Wednesday, January 20, 2010

Thanks to vancouvercondoinfo for the above graph.
As regular readers know, I have posted the typical 'bubble graph' several times in the blog and until the end of 2009, there was still a strong possibility that Vancouver was following the path of Dutch Tulips and the Dot-com-laden NASDAQ of the late 90's.
However as you can see from the graph detached has made a new high in average price, which puts this model under some stress. All is not lost...yet. But it is getting close to the wire.
Just because we think something SHOULD correct and clearly is over-priced, doesn't mean it will oblige. There is often a confounding factor that we did not account for that could prolong the bubble or push it to higher heights. Remember Japan had a RE bubble that went on for 15 years without a pause and has been on an equally long down-ward path.
Lets look at the graph above once more.
The Boom-bust sequence often follows a predictable course:
First there is a trend change which is subtle at first and then picks up momentum and feeds on itself.
You can see in this graph that 2001 marked that departure. Prices rise at an even steeper trajectory and bears talk of 'bubbles' and 'unsustainability'. Each minor correction is hailed by bears as the beginning of the major drop, each bounce back is a vindication for bulls that the move up will keep going. People move from the bears to the bulls campand are quickly rewarded by an increase in equity and feel smart for making the jump.
Those who don't change camps, become ever more dejected and bitter towards all the factors that they believe are keeping the bubble inflated...government policies, rich immigrants, tax breaks, realtors, pumpers, lax bank lending etc They feel and are made to feel like losers.
The peak is marked by absolute recklessness as people throw money at the asset. That would be late 2007/2008. It is the last gasp of the main run-up.
Then we have a drop, which was quite rapid and frightening. Bears are jubilant.
There is usually a retest up to the highs. The late-comers see their opportunity, the vested interests try their best to keep the bubble inflated and up goes the asset again.
Bears who didn't buy are ready to leave town or are getting divorced by their spouces :)
However the mood is different than the first peak. It is not as reckless. The recent memory of the drop is still in people's minds and their is anxiety in both camps. I would say this is the part of the graph where there is the most anxiety and worry.
Both sides worry about which route the asset will take. Despite all the bravado from both sides, no one knows, or can say with conviction which way the graph will go.
Buyers, especially recent ones, will turn on any bears who may suggest that their buy was at the top, where-as bears are looking for some indication that they didn't miss the last chance to gas up for 200 miles.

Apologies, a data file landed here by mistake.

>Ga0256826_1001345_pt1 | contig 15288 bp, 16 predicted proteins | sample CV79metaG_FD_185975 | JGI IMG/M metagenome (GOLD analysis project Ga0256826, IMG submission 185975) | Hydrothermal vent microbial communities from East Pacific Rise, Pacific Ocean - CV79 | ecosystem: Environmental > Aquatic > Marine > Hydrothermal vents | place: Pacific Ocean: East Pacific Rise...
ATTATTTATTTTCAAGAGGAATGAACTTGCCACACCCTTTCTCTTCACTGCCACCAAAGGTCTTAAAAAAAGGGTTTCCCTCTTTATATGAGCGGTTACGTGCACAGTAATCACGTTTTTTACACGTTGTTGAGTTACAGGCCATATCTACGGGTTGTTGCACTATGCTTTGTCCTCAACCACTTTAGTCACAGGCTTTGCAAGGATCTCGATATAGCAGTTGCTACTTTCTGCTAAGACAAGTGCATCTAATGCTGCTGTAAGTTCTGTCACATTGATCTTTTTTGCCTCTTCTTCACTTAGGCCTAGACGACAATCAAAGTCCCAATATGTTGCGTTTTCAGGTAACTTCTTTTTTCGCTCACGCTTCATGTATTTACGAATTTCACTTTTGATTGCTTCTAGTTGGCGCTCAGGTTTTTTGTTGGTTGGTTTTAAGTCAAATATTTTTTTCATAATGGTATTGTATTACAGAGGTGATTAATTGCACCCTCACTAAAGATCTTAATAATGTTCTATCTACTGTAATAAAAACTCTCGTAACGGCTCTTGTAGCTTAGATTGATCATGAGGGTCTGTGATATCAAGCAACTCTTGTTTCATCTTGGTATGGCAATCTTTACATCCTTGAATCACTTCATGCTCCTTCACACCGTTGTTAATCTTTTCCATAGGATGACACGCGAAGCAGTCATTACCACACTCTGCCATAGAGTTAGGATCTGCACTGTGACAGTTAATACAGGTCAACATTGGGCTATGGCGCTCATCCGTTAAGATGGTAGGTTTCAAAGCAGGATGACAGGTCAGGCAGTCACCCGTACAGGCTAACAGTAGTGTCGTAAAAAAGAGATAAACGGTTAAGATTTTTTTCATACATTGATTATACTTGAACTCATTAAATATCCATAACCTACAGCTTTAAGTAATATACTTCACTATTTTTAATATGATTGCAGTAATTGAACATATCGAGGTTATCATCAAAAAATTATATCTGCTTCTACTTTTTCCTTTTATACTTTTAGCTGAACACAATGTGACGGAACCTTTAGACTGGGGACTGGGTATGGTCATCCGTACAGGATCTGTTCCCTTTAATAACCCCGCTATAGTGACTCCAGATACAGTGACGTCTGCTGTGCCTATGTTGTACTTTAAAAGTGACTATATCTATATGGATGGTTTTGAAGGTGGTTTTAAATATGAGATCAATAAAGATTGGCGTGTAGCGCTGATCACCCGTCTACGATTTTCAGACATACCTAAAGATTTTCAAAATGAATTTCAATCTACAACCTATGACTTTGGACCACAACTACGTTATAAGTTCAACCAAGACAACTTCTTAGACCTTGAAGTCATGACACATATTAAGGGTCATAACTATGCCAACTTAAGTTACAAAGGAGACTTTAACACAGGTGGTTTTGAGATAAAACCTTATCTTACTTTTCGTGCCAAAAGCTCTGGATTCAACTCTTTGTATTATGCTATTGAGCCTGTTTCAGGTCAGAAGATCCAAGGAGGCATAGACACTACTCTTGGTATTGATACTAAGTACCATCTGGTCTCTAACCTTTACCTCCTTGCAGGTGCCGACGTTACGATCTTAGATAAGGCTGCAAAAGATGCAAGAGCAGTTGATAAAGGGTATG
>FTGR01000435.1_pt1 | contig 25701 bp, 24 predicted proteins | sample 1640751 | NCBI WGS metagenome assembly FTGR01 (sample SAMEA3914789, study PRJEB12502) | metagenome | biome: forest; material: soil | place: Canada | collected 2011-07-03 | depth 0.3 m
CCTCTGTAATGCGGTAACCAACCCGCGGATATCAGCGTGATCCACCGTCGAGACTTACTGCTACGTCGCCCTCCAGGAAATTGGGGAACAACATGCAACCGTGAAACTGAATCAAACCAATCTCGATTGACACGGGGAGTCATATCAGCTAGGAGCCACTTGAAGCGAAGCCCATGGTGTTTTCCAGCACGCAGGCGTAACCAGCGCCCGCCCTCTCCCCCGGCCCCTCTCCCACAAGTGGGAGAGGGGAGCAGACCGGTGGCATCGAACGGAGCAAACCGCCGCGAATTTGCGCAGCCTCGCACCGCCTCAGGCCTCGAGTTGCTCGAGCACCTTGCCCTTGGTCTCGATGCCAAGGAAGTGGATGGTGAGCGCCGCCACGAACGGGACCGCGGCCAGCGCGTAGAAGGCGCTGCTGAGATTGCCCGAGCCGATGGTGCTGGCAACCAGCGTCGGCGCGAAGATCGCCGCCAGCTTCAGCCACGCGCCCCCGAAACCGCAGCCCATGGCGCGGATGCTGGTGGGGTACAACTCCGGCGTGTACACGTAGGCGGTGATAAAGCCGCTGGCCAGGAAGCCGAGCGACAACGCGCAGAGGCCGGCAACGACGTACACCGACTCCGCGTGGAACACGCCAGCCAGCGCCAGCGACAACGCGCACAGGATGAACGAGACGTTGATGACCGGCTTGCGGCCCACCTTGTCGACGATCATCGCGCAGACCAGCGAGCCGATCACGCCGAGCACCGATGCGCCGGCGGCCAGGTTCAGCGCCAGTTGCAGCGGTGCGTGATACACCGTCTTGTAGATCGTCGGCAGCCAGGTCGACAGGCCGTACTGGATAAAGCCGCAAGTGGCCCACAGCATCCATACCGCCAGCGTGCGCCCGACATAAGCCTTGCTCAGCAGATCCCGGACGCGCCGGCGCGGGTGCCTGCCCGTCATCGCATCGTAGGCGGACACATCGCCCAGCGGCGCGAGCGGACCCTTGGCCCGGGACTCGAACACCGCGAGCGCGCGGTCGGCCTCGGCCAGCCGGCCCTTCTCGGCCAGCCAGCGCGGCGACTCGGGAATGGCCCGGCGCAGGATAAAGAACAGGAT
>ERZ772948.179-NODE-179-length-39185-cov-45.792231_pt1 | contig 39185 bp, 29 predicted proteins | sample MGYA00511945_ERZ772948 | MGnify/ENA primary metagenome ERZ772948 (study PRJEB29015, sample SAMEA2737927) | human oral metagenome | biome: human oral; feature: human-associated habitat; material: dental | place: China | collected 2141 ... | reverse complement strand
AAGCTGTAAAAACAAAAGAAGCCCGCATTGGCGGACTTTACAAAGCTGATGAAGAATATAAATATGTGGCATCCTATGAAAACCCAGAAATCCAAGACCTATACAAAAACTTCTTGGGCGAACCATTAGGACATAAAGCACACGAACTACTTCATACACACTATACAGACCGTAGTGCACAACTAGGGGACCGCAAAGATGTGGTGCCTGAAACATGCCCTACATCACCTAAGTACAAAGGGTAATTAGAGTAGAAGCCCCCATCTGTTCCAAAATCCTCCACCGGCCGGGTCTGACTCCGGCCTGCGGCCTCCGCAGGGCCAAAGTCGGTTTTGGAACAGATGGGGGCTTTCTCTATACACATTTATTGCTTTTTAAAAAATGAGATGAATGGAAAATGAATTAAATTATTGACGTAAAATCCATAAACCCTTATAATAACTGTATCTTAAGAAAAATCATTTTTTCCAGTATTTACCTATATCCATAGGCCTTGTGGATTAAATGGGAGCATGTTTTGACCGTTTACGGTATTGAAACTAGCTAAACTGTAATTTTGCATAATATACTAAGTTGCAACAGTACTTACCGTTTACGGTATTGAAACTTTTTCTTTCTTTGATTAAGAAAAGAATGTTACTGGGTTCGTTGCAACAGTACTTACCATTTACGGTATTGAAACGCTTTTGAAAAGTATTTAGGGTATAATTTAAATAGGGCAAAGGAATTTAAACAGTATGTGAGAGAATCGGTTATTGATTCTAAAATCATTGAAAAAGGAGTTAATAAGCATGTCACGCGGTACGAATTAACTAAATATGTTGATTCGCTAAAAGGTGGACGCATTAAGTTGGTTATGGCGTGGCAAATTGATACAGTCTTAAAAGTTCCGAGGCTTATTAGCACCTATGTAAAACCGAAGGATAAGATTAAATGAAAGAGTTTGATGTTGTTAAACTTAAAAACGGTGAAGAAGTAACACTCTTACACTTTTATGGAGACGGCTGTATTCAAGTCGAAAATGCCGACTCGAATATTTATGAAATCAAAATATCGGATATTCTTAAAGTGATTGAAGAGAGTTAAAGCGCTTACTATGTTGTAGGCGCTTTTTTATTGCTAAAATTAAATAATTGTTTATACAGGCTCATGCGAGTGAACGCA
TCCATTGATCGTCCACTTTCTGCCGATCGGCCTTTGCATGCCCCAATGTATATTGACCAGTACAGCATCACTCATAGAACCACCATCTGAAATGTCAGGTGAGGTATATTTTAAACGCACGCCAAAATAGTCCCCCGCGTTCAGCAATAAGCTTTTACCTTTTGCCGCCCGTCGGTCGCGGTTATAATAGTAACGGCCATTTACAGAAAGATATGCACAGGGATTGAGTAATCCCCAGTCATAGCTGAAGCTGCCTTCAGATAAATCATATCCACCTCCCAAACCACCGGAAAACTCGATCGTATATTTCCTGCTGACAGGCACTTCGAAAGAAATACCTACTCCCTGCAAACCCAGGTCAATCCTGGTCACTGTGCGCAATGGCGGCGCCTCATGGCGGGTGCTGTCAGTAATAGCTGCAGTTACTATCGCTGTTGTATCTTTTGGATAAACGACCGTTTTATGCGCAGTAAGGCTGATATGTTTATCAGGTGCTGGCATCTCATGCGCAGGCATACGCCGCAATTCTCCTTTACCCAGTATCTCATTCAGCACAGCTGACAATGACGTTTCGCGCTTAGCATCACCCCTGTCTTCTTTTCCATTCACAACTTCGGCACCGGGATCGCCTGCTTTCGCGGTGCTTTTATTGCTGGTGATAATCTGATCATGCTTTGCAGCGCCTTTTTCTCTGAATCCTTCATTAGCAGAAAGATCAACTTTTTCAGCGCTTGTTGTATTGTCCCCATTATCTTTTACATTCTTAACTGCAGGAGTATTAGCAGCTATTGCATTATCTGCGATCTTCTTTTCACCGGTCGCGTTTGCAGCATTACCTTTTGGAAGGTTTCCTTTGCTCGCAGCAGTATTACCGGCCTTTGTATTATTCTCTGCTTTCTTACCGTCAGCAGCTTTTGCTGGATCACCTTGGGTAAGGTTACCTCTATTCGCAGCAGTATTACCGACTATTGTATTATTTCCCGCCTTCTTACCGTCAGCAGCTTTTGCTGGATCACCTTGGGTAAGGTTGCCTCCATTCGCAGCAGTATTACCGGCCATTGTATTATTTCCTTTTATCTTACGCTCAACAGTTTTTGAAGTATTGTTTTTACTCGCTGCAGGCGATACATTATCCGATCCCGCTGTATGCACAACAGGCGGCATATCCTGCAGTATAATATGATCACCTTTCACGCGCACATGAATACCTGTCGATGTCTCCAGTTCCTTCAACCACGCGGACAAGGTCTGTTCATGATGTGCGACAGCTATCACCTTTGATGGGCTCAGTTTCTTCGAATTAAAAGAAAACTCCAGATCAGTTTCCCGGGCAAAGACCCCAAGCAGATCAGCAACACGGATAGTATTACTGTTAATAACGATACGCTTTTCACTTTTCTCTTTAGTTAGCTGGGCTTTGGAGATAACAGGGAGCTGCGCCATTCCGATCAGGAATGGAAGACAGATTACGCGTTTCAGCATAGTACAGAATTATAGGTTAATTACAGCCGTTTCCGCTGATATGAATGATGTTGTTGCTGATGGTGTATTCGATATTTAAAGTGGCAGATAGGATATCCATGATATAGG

We are at this point now.
I note that the UK was in a similar position and thanks to herculean efforts from the government to pump up the asset and bail out the speculators, the price of housing has rebounded but even they didn't get to new highs as we have in Canada:
Ironically we felt proud in Canada that we had more sound lending and did not end up with the same problems as the US. Then we increased the CHMC limits at the all-time lows of rates and at the all-time highs of prices. To paraphrase repeat the same actions that failed before and expect them to succeed is true stupidity.

The next few months will make things a lot clearer.


  1. Fish,

    Don't forget the UK had two tops. Don't have the time to find the links for you but they're in HPC (HousePrice Crash UK). The second top came from HUGE City Bonuses the year before Wall St. fell off a cliff. That could explain why this (now third, government induced top) didn't go as far as ours. They've had two gos at seeing the other side.

  2. As I mentioned before, people were expecting this last dip (albeit a large dip) to be the poping of the bubble.

    When the bubble didn't pop (but blew even higher) people started to say the boom-bust model was wrong.

    It isn't wrong.

    What's wrong is the assumption we were at the peak of the bubble. The large dip was, in reality, just part of the jagged climb to the true peak.

    The boom-bust model will play out... just not necessarily on the timeline many want it to.

  3. Anon- yes indeed. The UK government has thrown everything but the kitchen sink at the bubble, trying to keep it (and their banks) afloat.

    Whisperer- a human's lifespan is finite. I hope to see this bust that you speak of :)

  4. Fish,

    The Crokcord Pacific Showroom on the south east seawall has more action in it than all the takoyaki, dim sum eateries just West of it. In the midst of what looks like a too-calm Olympic event, the sales carry on. Looks mostly like the same old suspects: locals, asian locals.